Fans will expect the AAA experience in the GaaS space, rather than a scaled-down version of your behemoth.

2. Expect a huge spike then a steep cliff

Precisely because of the popularity of your game, many people will cram through the door on day one. However, you can also expect a sharp decline in DAUs to follow.

Smaller titles see the opposite trend, with slow-but-steady growth over a period of weeks and months, as word of mouth spreads, streamers jump on and social traction gains momentum. If you’re bringing a household name into the mix, everybody is going to immediately jump on, the goal here is to retain as many fans as possible and see where the total “bottoms out”.

Consistent in-game activity, social activations and  partnerships with brands and streamers is a way to maintain that sense of your game ever-evolving and always offering something fresh and exciting for players. With F2P/GaaS titles presenting a stable environment, the risk is always stagnation and boredom, leading players to look elsewhere.

Evolution is the key to retention in this space.

3. Your name only goes so far

Brand recognition is what gets people in the door, but it’s what you do in the long-term that will keep players around and make them genuine fans of the new experience on offer.

4. Fans will assume P2W is in play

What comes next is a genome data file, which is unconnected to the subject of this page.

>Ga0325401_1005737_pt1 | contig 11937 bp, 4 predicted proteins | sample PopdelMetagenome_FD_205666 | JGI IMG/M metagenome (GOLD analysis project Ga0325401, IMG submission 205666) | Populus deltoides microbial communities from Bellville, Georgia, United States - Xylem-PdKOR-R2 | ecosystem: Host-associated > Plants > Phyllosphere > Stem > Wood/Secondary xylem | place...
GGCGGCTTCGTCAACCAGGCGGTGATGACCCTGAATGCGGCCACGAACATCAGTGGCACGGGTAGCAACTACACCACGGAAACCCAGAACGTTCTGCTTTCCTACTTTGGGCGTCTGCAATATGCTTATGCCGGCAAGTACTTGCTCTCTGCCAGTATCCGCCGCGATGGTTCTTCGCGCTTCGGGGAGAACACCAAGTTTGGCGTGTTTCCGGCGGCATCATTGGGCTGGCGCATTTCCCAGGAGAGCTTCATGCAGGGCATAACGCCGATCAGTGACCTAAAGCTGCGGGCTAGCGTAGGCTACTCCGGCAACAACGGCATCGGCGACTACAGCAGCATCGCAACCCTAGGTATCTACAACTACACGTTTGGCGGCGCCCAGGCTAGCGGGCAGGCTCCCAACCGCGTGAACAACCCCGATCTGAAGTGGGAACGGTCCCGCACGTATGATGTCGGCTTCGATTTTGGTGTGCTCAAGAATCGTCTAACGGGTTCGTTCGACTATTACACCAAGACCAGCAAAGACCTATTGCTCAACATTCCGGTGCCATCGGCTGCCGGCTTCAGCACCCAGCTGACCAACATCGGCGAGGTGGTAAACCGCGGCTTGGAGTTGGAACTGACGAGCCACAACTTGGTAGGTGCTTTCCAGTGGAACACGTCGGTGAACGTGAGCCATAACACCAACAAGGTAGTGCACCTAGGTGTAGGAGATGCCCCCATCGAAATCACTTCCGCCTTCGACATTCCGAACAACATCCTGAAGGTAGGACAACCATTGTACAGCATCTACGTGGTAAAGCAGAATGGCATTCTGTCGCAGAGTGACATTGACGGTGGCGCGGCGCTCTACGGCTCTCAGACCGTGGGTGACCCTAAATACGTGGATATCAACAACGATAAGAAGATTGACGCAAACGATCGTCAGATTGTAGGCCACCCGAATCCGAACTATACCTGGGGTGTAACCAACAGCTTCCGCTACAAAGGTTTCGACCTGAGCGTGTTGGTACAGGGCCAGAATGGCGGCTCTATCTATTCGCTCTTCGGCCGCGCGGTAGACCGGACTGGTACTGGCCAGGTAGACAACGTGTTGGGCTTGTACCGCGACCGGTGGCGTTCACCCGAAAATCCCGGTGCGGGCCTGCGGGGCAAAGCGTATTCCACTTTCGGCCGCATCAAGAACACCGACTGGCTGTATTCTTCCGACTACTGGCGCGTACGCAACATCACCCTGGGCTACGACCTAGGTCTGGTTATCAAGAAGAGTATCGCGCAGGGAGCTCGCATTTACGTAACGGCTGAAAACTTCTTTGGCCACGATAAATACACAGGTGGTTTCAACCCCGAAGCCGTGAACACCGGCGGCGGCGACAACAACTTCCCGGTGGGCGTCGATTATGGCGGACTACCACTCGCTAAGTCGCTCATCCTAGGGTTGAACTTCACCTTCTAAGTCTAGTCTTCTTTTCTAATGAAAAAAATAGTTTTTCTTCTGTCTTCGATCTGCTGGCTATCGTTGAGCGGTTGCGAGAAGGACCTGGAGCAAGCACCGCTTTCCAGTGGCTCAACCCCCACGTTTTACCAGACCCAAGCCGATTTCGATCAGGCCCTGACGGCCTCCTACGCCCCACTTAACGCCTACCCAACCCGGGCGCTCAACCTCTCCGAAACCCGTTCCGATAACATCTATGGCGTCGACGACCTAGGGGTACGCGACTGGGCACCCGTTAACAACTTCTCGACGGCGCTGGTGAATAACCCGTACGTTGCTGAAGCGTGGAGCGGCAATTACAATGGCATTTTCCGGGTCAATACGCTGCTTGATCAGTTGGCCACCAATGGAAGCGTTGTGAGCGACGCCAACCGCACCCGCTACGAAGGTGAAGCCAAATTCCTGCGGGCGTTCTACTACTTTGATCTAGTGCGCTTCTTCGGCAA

As mentioned earlier, fans are hugely skeptical of AAA titles entering the GaaS space, especially when it comes to microtransactions (MTX). The assumption, built from the likes of FIFA Ultimate Team, is that any MTX supports either pay-to-win – the notion that players can pay real-world money to get an in-game advantage – or the MTX items have been stripped from the base game, lessening its value.

The most important part of building trust is to convey the value of your MTX content stream.

What you should do

1. Deliver something new

Delivering something fresh and exciting helps your two key audiences. On the one hand you don’t want to upset your established fanbase who feel change could ‘taint’ their beloved series, therefore can allay those fears by ensuring an awareness that this is a brand-new offering (a la Warzone).Then, for players who haven’t invested in your brand up to this point, they now have a reason to reconsider.

As always, messaging is just as important as content. Shouting from the rooftops about your new title requires clear messaging for both of your audiences, and often a strong paid advertising campaign for targeted ads. 

2. Consistent content updates

The reason the GaaS business model proves more successful in audience retention is the consistent stream of new “stuff” for players to work towards.